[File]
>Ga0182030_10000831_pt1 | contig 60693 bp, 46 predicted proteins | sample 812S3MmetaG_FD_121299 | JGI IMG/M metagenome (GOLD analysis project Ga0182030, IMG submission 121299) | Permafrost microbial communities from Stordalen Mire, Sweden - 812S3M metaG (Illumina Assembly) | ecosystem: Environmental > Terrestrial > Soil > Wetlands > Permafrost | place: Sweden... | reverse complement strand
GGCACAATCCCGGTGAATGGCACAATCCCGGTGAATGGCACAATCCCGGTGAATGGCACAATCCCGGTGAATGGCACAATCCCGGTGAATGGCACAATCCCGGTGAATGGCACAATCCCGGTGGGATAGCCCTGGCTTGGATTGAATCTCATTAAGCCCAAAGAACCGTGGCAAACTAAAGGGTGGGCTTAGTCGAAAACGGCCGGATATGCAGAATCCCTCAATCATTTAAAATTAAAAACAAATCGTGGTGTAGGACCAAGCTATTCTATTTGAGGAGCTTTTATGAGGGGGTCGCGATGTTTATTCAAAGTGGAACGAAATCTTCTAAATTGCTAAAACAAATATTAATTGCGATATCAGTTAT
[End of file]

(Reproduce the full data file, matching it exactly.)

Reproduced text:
>Ga0182030_10000831_pt1 | contig 60693 bp, 46 predicted proteins | sample 812S3MmetaG_FD_121299 | JGI IMG/M metagenome (GOLD analysis project Ga0182030, IMG submission 121299) | Permafrost microbial communities from Stordalen Mire, Sweden - 812S3M metaG (Illumina Assembly) | ecosystem: Environmental > Terrestrial > Soil > Wetlands > Permafrost | place: Sweden... | reverse complement strand
GGCACAATCCCGGTGAATGGCACAATCCCGGTGAATGGCACAATCCCGGTGAATGGCACAATCCCGGTGAATGGCACAATCCCGGTGAATGGCACAATCCCGGTGAATGGCACAATCCCGGTGGGATAGCCCTGGCTTGGATTGAATCTCATTAAGCCCAAAGAACCGTGGCAAACTAAAGGGTGGGCTTAGTCGAAAACGGCCGGATATGCAGAATCCCTCAATCATTTAAAATTAAAAACAAATCGTGGTGTAGGACCAAGCTATTCTATTTGAGGAGCTTTTATGAGGGGGTCGCGATGTTTATTCAAAGTGGAACGAAATCTTCTAAATTGCTAAAACAAATATTAATTGCGATATCAGTTAT